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The debt crisis in Greece and the stock market meltdown in China have just been "warmup acts" to the main event for U.S. investors: the Fed.
That's according to closely followed market watcher Jim Paulsen.
The chief investment strategist at Wells Capital Management said Monday he expects central bank policymakers to hike interest rates in September for the first time since 2006.
Paulsen got cautious on U.S. stocks at the end of last year and predicted a sideways 2015, which has come to pass so far, with the Dow Jones industrial average up about 1.5 percent this year based on Friday's close.
But the S&P 500 has returned more than double the Dow, and the broader market index was just about 4 points from a record close ahead of Monday's trading.
The Nasdaq composite has been the big winner this year—up 10 percent based on Friday's close in record territory after the best week since October.
Acknowledging the upswing in stocks, Paulsen said the market could go higher in the short term. "But we may get a full blown correction yet, " he warned, pointing out it's been "third-longest period in post-war history without a correction."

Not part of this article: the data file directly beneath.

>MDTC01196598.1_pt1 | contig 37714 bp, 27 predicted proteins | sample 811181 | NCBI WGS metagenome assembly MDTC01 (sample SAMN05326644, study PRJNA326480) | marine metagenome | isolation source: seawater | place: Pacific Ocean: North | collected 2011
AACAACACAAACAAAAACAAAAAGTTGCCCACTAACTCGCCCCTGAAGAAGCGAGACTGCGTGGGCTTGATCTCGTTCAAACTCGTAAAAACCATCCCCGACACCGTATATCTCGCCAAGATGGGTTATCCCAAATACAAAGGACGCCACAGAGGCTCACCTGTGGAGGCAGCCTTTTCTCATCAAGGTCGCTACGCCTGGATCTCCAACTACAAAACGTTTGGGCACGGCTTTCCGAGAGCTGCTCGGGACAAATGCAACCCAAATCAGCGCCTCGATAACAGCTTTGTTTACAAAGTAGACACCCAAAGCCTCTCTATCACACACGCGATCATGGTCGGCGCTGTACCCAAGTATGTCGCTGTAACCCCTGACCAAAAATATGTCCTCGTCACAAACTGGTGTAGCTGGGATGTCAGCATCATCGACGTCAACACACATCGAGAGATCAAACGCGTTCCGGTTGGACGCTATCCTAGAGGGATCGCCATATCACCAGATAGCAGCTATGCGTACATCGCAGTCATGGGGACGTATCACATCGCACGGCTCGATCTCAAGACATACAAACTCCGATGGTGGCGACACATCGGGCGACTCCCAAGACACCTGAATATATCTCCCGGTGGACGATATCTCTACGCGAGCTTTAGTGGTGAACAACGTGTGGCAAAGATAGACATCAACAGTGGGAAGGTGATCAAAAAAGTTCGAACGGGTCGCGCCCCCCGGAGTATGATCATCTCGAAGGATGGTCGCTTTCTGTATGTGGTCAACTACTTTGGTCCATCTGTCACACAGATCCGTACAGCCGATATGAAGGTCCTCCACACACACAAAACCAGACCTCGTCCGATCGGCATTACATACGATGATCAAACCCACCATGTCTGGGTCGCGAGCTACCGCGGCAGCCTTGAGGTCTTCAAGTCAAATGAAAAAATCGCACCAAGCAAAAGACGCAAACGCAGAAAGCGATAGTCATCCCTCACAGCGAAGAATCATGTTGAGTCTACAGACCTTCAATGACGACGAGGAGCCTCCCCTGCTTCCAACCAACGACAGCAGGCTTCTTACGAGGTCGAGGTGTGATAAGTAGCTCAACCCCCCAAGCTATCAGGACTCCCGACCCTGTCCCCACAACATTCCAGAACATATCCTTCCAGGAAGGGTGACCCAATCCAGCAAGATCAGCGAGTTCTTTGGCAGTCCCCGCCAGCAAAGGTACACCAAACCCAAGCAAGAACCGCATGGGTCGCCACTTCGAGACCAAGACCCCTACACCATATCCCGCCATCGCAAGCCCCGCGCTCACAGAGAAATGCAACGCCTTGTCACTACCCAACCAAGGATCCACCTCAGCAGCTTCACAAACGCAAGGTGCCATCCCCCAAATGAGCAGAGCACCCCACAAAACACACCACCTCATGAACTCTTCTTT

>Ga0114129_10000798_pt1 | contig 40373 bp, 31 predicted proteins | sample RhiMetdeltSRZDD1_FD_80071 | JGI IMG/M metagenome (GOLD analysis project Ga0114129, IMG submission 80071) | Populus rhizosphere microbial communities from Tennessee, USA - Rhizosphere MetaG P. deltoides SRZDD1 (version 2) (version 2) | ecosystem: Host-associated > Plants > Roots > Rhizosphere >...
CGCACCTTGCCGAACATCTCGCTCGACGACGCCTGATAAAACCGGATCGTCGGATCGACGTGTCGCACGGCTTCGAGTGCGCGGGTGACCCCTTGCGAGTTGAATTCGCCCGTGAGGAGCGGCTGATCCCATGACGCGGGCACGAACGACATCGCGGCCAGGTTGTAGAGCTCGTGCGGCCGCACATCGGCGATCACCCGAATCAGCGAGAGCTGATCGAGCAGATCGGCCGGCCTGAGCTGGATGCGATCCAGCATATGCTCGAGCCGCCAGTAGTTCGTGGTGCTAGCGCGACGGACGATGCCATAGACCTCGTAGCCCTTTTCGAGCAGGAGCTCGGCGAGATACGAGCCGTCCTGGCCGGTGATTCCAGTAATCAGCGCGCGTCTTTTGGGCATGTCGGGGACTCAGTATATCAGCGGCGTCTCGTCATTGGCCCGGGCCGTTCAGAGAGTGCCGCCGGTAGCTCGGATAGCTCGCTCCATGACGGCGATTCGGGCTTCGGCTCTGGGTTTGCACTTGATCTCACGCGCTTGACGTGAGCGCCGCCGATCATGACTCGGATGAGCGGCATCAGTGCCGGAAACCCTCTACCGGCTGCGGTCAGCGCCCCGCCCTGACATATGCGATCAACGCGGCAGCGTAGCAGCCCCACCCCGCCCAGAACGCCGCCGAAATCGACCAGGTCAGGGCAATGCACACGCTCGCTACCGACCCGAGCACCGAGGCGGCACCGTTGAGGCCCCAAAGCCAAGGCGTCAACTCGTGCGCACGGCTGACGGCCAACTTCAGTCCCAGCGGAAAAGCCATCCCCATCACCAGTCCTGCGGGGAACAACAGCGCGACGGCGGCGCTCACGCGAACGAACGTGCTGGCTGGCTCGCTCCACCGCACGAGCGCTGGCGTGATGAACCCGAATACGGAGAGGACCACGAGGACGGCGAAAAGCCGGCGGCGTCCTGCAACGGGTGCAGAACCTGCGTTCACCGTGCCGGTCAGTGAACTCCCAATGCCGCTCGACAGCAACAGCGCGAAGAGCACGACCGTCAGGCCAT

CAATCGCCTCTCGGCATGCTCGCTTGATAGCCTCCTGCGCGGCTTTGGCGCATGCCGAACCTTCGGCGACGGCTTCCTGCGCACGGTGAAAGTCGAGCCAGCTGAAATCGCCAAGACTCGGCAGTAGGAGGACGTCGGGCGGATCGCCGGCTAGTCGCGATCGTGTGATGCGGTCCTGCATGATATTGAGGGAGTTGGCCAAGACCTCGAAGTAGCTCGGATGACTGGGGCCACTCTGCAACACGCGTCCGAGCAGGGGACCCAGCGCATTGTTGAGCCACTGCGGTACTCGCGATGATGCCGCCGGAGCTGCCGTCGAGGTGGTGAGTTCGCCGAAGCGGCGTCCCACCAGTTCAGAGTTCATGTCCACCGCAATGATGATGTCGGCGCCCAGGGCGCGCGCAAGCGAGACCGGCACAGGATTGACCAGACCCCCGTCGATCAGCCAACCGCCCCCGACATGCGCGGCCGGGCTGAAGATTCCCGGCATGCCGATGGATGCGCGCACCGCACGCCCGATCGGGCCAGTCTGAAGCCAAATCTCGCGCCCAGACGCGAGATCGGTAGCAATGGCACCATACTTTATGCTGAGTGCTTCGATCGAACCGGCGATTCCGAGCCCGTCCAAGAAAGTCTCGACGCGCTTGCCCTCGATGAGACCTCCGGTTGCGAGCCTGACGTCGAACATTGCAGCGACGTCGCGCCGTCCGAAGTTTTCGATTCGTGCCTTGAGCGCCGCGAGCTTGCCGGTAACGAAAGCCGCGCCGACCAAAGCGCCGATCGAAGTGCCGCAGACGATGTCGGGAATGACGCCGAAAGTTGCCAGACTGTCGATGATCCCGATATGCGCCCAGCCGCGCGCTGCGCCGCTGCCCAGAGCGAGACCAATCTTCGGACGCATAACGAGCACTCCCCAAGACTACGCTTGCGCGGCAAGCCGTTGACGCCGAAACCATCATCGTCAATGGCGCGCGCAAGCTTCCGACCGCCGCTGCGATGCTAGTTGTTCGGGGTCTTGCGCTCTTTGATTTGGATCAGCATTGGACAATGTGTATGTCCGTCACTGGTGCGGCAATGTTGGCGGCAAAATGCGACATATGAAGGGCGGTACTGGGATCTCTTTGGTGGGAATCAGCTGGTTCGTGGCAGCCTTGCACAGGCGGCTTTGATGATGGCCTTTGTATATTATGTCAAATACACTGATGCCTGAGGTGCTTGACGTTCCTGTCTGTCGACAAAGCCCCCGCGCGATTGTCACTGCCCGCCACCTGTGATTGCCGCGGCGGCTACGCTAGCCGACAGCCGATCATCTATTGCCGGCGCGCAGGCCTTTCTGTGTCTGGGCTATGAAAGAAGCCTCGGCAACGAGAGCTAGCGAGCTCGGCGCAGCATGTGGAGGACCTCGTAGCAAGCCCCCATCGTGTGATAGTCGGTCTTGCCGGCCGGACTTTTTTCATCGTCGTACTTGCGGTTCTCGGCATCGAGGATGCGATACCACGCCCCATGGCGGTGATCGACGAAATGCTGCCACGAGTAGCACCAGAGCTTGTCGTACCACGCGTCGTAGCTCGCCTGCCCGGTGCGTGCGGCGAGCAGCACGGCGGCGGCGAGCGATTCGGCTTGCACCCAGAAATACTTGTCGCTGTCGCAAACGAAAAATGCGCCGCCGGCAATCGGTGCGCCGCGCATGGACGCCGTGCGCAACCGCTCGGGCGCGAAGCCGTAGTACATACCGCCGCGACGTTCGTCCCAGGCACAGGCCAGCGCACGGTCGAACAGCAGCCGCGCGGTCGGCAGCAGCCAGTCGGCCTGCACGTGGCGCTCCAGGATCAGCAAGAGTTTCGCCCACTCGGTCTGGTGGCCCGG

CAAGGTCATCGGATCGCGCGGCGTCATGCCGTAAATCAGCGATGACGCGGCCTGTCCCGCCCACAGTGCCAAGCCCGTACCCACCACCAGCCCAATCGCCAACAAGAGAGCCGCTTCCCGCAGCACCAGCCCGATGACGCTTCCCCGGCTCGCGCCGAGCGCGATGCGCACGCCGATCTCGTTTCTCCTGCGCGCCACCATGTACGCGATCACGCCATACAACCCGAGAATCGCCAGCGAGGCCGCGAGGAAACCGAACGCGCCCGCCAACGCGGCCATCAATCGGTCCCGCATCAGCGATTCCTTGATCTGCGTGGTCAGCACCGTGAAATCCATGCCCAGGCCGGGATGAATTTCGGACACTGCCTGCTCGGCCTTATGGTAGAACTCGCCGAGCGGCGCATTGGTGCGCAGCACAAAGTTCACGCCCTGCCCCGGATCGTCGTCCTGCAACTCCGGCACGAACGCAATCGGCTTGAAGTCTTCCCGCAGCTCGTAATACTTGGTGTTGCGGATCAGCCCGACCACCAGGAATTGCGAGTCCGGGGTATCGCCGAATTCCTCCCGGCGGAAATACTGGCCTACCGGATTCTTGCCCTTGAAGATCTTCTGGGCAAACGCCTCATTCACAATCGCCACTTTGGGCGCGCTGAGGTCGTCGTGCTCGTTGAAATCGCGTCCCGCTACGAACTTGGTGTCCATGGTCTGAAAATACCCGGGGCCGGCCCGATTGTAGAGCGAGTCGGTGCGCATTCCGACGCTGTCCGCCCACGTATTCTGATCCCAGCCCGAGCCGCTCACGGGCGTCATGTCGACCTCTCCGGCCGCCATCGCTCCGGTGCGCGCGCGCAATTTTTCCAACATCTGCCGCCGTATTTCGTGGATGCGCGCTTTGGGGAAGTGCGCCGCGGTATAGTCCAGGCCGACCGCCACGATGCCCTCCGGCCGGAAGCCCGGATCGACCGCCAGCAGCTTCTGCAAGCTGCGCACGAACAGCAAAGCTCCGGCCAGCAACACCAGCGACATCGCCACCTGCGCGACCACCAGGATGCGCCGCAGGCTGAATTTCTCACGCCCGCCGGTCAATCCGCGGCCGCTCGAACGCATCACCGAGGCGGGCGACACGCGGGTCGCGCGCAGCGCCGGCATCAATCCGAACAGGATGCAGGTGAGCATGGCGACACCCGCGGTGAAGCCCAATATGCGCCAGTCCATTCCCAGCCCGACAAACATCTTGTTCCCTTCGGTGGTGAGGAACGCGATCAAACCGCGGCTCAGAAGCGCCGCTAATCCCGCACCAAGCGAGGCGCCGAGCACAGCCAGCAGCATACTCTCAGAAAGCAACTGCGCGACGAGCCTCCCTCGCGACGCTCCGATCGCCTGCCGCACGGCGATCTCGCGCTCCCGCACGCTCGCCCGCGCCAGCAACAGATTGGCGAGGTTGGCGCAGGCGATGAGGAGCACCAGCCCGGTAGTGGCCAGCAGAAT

He advised investors to look outside the U.S. "Most of the rest of the world is not in the situation of the United States," he said. "They do not need to raise rates, moving towards more hostile policies toward financial markets."
Stock markets in Europe and Japan have underperformed U.S. stocks for the past couple years or so, he argued, saying they're a much better "relative value."
Global market strategist Anastasia Amoroso told CNBC she also believes the Fed will hike rates in September.
The CME's FedWatch tool, which tracks market reaction on potential changes to the fed funds target rate, puts the chances of a September move at 21 percent and December at 58 percent.
Appearing before House and Senate lawmakers last week, Fed Chair Janet Yellen reiterated central bank policymakers could raise interest rates this year.
Against that backdrop, Amoroso of J.P. Morgan Funds told "Squawk Box" the U.S. stock market "is not so cheap, although it's not very expensive."
"The value on the aggregate market is not there," she said. "The value resides underneath that aggregate," in sectors like banks and homebuilders, which are "some of the leaders this year."